Hydrostatic Pressure in a Liquid
 The pressure at a given depth in a static liquid is a result the weight of the liquid acting on a unit area at that depth plus any pressure acting on the surface of the liquid. The pressure due to the liquid alone (i.e. the gauge pressure) at a given depth depends only upon the density of the liquid ρ and the distance below the surface of the liquid h. Pressure is not really a vector even though it looks like it in the sketches. The arrows indicate the direction of the force that the pressure would exert on a surface it is contact with.

 Pressure can not exert any force parallel to the surface in which it is contact. * The pressure at a given depth is independent of direction -- it is the same in all directions. This is another statement of the fact that pressure is not a vector and thus has no direction associated with it when it is not in contact with some surface. * The pressure on a submerged object is always perpendicular to the surface at each point on the surface.

Pascal's Principle:

• Any external pressure applied to a fluid is transmitted undiminished throughout the liquid and onto the walls of the containing vessel.

Example 1: The absolute pressure at a depth h in a liquid open to the atmosphere in increased by the pressure of the atmosphere pushing down on the surface of the liquid.

Example 2: A hydraulic pump used to lift a car. When a small force f is applied to a small area a of a movable piston it creates a pressure P = f/a. This pressure is transmitted to and acts on a larger movable piston of area A which is then used to lift a car.

• The pressure at a given depth does not depend upon the shape of the vessel containing the liquid or the amount of liquid in the vessel.

Example: If the height of the fluid's surface above the bottom of the five vessels is the same, in which vessel is the pressure of the fluid on the bottom of the vessel the greatest ? The amount of liquid in each vessel is not necessarily the same.

The pressure P is the same on the bottom of each vessel.

Why the pressure does not depend upon the shape of the vessel or the amount of fluid in the vessel rests upon three things:
a. Pressure is force per unit area and this is not same as the total weight of the liquid in a vessel.
b. A fluid can not support its self without a container. Thus the walls of the container exert a pressure on the fluid equal to the pressure of the fluid at that depth.
c. The pressure at given level is transmitted equally throughout the fluid to be the same value at that level.

Explanations:
 Vessel A: No matter how wide the vessel, the pressure is just the weight of the fluid above unit area on the bottom. Even if you take the whole weight of the fluid in the container mg and divide by the area of the bottom A, you still get the same results since the vessel is equivalent to a column of water.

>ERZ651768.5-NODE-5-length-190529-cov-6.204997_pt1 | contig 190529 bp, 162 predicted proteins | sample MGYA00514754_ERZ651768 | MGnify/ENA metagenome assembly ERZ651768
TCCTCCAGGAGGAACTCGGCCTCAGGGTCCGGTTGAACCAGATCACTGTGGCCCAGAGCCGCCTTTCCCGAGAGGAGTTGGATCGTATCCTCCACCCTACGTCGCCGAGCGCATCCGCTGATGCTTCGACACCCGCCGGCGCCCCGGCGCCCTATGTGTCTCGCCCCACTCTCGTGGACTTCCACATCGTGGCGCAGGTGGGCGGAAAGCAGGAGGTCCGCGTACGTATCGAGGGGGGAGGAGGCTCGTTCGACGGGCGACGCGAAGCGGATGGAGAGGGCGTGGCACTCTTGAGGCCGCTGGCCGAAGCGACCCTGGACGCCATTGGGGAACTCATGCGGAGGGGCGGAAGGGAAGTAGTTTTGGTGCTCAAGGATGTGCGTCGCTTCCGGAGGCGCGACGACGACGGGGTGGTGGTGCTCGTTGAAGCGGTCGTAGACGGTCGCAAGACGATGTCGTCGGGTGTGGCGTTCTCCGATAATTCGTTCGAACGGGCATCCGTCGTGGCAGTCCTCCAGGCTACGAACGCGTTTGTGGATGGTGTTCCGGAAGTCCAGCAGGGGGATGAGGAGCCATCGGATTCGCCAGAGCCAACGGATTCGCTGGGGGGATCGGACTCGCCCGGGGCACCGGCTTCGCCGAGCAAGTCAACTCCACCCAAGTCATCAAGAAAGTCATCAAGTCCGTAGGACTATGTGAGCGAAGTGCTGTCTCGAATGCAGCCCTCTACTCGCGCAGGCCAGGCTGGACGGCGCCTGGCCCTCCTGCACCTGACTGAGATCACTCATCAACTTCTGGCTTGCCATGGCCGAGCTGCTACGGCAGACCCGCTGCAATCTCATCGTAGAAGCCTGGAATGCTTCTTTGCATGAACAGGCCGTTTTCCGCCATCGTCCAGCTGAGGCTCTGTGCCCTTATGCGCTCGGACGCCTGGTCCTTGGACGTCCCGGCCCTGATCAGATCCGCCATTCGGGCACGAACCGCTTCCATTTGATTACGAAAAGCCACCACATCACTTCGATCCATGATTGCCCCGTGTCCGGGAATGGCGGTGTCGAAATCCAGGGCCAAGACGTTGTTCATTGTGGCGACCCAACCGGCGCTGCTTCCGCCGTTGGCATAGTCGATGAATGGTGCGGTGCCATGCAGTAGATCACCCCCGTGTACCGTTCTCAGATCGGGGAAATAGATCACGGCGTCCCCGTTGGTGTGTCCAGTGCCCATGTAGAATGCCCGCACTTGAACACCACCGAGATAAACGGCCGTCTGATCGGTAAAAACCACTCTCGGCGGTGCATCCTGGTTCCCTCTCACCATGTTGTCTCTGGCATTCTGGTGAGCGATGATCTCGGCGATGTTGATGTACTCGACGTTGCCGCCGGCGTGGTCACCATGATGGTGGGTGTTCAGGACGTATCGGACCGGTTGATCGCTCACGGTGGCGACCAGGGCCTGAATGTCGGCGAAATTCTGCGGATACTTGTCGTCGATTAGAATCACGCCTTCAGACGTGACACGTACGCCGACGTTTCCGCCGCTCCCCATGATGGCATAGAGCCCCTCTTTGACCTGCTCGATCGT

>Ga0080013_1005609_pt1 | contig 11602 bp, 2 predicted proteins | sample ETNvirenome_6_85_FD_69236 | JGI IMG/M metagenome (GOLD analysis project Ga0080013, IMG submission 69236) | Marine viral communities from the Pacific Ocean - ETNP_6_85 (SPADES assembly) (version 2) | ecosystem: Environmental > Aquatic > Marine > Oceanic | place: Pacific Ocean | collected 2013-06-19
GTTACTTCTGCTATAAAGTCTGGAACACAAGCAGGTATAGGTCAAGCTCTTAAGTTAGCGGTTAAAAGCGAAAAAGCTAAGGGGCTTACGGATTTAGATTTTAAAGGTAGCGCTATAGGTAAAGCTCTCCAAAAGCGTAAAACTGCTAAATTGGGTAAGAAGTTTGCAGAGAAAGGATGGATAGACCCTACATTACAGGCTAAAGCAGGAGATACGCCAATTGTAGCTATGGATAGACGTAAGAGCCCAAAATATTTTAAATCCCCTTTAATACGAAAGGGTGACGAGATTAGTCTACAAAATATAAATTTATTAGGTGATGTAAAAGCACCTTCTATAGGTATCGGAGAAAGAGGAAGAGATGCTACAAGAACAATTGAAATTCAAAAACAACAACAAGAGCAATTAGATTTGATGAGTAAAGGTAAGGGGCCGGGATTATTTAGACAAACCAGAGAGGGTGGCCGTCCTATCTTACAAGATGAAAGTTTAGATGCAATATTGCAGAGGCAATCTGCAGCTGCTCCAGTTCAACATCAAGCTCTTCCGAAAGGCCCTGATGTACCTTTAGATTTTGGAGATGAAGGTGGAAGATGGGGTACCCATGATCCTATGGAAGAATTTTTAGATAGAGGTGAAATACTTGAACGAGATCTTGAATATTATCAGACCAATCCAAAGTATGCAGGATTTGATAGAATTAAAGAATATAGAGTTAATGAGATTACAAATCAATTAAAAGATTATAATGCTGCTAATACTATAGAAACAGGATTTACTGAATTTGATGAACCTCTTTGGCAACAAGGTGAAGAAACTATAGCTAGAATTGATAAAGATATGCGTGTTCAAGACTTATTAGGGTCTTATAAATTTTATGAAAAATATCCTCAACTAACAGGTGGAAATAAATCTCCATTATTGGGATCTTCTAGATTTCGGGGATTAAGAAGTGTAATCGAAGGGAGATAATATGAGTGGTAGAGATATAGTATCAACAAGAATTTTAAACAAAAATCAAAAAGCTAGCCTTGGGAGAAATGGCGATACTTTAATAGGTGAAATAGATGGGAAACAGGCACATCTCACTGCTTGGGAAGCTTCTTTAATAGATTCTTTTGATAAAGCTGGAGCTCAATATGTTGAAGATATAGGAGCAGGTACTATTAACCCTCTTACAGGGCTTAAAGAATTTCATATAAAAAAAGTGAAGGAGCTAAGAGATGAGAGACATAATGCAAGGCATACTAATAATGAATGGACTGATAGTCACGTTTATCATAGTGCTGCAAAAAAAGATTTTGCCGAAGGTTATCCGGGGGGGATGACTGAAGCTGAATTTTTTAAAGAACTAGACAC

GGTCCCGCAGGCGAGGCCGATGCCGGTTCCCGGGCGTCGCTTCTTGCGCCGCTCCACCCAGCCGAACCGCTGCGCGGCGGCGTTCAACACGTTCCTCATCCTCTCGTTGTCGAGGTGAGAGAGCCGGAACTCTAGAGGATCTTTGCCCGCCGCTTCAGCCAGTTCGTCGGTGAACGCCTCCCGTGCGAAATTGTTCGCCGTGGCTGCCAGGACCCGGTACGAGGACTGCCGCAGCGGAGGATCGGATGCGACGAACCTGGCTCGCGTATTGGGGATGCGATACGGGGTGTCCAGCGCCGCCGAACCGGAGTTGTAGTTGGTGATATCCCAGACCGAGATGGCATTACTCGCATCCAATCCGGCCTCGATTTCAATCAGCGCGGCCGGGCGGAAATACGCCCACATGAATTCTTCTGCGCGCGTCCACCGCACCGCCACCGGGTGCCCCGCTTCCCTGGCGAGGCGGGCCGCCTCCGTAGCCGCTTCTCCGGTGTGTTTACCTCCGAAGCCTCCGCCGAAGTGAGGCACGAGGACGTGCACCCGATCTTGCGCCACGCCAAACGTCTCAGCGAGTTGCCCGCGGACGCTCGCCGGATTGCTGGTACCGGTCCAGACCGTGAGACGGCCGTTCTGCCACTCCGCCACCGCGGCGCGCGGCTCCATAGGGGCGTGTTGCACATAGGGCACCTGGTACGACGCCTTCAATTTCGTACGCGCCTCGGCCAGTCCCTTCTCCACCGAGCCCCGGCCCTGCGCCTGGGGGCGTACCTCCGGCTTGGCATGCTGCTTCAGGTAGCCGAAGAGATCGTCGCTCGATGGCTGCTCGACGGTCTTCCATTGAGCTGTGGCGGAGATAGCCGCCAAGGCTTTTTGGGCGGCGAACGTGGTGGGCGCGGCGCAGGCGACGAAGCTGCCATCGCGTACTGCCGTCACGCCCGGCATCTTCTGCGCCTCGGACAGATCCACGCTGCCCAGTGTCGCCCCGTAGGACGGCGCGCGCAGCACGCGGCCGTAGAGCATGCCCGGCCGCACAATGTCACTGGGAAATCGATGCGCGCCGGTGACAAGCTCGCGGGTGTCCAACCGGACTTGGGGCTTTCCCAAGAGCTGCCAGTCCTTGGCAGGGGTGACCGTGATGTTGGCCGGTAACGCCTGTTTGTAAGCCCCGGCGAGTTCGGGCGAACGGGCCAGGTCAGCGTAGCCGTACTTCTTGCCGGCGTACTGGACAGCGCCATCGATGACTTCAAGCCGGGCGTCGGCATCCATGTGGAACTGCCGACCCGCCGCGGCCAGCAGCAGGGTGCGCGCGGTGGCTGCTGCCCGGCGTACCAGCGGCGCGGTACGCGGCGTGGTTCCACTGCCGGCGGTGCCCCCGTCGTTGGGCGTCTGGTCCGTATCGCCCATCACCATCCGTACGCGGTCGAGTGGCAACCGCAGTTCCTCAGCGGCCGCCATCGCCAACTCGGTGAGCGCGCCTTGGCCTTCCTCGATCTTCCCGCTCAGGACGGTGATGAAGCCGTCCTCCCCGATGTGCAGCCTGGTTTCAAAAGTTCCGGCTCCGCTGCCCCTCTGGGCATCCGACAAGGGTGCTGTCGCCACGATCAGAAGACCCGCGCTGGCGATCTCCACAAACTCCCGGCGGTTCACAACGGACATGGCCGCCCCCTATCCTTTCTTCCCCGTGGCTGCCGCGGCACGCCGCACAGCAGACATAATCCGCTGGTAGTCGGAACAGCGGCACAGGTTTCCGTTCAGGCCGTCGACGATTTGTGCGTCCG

Vessel B: Vessel B could be divided into three parts. The fluid in parts 1 and 3 is supported by upward force of the vessel on the fluid. Part 2 could be though of a vertical column of liquid similar to vessel A. One could ask why doesn't the fluid in parts 1 and 3 (which are much bigger) not squeeze column 2 where they meet (along the dashed line) and there by increase the pressure on the bottom of the column ? The answer is that the fluid in column 2 exerts and equal but opposite pressure outwards on the two other liquids to support itself. From the point of view of column 2, the water outside the dashed lines in sections 1 & 3 could be replace by solid vertical walls (along the dashed lines) and column 2 would still be in equilibrium.

 Vessel C: Again we could divide the water into three sections. The middle section is similar to that of vessel A or B. Since the height of the fluid in section 1 or 3 is not high enough to produce the same pressure as the height of the fluid in 2, how does the pressure on the bottoms of section 1 and 3 get to be the same as that of 2 ? The answer is that top of the container's walls in sections 1 and 3 produce a downward pressure that is equal to the fluid pressure in the middle section at the same level. If you poked a hole in the top of the container in sections 1 or 3, water would fountain upwards from the hole under pressure. From Pascal's principle, this pressure has to be that of the fluid in the middle section at the same level.

 Vessel D: Again the center column is similar to vessel A. The pressure of the vessel's wall creates a pressure that vertically supports the fluid in sections 1 and 3. At the same time the pressure of the walls create a horizontal component of pressure that sustains the fluid in the center column.

 Vessel E: While one can not offer simple arguments like those for the other vessels, the pressure on the bottom is still the same basically because of Pascal's principle. You go down from the surface to some depth, then move sideways until you can go down again. Repeat the process until you reach the bottom. Since the pressure at the same depth is the same, moving sideways does not change the pressure. Only downwards motion increases the pressure.